US5029664A (en) * 1990-03-12 1991-07-09 Arctco, Inc. Front suspension system for a snowmobile
FI901451A (en) 1990-03-23 1991-09-24 Eero Juhani Upola APPARATURA Foer regulating the band in a motorkaelke under koerning.
US5086861A (en) 1990-04-06 1992-02-11 Peterson Donald W Electric rear wheel steering actuator
US5270625A (en) 1991-09-25 1993-12-14 Systems, Machines, Automation Components Pneumatic/electric actuator
US5199401A (en) 1991-10-21 1993-04-06 Eaton Corporation Engine throttle servoactuator control system
US5265692A (en) 1991-12-11 1993-11-30 Bombardier Inc. Snowmobile suspension
US5353902A (en) 1992-06-16 1994-10-11 Dana Corporation Electric actuator assembly for clutch
US5881834A (en) 1992-09-25 1999-03-16 Polaris Industries Partners L.P. Long travel suspension for tracked vehicle
US5370198A (en) 1992-09-25 1994-12-06 Karpik; Gerard J. Long travel suspension for tracked vehicle
US5667031A (en) 1992-09-25 1997-09-16 Polaris Industries Partners L.P. Long travel suspension for tracked vehicle
US5333989A (en) 1992-12-23 1994-08-02 General Electric Company Electric actuators for steam turbine valves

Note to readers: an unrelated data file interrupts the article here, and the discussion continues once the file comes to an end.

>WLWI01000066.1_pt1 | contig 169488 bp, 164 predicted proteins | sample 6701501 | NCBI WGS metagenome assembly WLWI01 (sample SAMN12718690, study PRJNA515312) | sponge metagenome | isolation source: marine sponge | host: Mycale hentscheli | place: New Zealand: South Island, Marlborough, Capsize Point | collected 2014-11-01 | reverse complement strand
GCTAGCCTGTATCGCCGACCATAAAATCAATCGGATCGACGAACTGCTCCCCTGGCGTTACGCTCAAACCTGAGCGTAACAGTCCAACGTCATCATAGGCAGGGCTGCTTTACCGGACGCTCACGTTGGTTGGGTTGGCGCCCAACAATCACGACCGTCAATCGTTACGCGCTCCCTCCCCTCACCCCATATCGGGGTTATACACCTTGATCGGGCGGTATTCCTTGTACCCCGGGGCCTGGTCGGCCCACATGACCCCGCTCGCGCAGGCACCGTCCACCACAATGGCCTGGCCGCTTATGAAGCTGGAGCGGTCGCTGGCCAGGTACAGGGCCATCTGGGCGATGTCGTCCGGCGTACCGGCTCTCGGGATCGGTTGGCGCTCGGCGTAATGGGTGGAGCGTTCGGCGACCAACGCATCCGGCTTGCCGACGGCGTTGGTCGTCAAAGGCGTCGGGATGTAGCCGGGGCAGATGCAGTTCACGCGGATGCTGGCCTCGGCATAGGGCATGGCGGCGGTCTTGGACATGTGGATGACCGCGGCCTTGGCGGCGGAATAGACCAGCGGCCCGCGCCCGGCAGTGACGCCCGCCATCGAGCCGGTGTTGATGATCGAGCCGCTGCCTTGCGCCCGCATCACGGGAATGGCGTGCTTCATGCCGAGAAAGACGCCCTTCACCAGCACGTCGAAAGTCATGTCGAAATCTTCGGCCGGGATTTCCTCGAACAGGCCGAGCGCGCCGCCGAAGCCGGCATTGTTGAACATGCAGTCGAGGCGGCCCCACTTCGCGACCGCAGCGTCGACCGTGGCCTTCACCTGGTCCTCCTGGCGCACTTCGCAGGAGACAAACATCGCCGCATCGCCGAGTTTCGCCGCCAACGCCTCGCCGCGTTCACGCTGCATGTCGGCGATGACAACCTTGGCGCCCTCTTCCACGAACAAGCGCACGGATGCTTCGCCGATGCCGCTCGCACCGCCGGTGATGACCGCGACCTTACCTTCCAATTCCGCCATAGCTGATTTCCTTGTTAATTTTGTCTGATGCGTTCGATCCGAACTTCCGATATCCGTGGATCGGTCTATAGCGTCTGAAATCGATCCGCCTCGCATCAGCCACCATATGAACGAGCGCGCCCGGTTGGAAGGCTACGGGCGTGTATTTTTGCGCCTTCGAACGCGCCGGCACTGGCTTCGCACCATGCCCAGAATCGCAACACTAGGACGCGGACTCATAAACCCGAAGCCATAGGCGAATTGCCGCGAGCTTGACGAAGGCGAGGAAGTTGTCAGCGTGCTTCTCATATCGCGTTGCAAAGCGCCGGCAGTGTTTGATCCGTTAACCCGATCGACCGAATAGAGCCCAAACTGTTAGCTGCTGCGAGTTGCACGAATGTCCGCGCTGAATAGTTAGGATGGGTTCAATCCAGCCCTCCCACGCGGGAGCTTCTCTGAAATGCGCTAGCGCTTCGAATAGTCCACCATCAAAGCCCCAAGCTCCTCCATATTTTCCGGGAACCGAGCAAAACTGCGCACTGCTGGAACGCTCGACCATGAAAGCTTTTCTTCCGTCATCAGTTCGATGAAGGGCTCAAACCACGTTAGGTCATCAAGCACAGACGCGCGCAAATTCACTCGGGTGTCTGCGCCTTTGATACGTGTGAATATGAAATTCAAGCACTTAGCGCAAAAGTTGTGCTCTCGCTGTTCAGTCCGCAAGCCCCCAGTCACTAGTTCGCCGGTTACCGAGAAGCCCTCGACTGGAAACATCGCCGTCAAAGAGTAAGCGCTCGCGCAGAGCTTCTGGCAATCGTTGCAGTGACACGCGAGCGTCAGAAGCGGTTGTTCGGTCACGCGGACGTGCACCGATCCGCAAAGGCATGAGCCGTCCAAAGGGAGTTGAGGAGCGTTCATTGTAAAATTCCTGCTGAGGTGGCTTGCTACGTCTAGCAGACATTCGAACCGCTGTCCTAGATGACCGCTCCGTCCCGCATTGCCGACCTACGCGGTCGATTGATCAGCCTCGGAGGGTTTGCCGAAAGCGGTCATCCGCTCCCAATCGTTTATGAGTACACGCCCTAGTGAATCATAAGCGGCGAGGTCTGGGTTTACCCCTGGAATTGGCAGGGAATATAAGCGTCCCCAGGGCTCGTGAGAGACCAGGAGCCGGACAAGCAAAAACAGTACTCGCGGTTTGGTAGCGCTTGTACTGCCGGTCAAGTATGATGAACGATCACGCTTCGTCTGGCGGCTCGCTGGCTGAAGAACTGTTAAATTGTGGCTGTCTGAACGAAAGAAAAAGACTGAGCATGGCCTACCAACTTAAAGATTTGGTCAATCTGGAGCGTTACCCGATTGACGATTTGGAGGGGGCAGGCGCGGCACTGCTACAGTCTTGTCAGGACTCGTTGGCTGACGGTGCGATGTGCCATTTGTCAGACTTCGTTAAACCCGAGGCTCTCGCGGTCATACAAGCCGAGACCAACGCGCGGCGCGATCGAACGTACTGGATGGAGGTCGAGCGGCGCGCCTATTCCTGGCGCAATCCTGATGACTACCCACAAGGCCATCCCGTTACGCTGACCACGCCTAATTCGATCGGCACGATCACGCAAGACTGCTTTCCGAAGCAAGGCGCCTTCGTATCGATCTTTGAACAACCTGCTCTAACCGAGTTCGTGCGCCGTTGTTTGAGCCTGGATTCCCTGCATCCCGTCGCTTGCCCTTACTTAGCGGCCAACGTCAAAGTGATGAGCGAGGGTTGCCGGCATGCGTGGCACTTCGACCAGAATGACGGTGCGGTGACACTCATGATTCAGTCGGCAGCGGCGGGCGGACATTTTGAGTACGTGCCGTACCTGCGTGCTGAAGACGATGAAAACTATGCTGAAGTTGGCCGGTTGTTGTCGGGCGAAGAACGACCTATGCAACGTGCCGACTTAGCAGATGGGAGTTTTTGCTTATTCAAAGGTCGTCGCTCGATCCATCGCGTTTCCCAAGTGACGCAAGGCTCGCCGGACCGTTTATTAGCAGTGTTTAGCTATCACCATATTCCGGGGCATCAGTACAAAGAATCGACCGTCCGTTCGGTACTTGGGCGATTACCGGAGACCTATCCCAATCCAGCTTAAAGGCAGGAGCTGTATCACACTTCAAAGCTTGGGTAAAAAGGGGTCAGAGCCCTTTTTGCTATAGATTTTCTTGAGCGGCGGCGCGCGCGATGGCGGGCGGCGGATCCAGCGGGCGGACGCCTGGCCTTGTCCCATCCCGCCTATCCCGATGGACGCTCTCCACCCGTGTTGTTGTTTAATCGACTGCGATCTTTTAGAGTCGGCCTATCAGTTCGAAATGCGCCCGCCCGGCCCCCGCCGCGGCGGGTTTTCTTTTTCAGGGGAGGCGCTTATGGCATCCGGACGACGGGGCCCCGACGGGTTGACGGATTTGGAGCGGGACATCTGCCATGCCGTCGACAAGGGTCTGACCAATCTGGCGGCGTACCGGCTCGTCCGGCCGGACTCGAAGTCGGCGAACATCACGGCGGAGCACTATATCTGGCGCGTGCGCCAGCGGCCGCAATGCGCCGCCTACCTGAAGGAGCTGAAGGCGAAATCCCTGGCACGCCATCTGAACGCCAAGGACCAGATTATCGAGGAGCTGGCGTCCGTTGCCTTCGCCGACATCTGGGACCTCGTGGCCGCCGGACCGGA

US5324056A (en) * 1993-08-23 1994-06-28 Orton Kevin R High performance automobile suspension
US6142494A (en) * 1997-08-04 2000-11-07 Toyota Jidosha Kabushiki Kaisha Suspension system for vehicle

Cited By (74)

* Cited by examiner, † Cited by third party
Publication number Priority date Publication date Assignee Title
US20070114085A1 (en) * 1998-12-23 2007-05-24 Bombardier Recreational Products Inc. Frame Construction for a Vehicle
US7124847B2 (en) * 1998-12-23 2006-10-24 Bombardier Recreational Products Inc. Frame construction for a vehicle
US20040026146A1 (en) * 1998-12-23 2004-02-12 Bombardier Inc. Front suspension with three ball joints for a vehicle
US7469764B2 (en) 1998-12-23 2008-12-30 Bombardier Recreational Products Inc. Frame construction for a vehicle
US20050205320A1 (en) * 1998-12-23 2005-09-22 Bombardier Recreational Products Inc. Frame construction for a vehicle
US20050205322A1 (en) * 1998-12-23 2005-09-22 Bombardier Recreational Products Inc. Frame construction for a vehicle
US6942051B2 (en) 1998-12-23 2005-09-13 Bombardier Recreational Products, Inc. Front suspension with three ball joints for a vehicle
US7188693B2 (en) * 1998-12-23 2007-03-13 Bombardier Recreational Products Inc. Frame construction for a vehicle
US6866110B2 (en) * 1998-12-23 2005-03-15 Bombardier Recreational Products Inc. Front suspension with three ball joints for a vehicle
US20050205321A1 (en) * 1998-12-23 2005-09-22 Bombardier Recreational Products Inc. Frame construction for a vehicle
US7377348B2 (en) * 1998-12-23 2008-05-27 Bombardier Recreational Products Inc. Frame construction for a vehicle
US20050121244A1 (en) * 1998-12-23 2005-06-09 Bombardier Recreational Products Inc. Front suspension with three ball joints for a vehicle
US7124848B2 (en) * 1998-12-23 2006-10-24 Bombardier Recreational Products Inc. Frame construction for a vehicle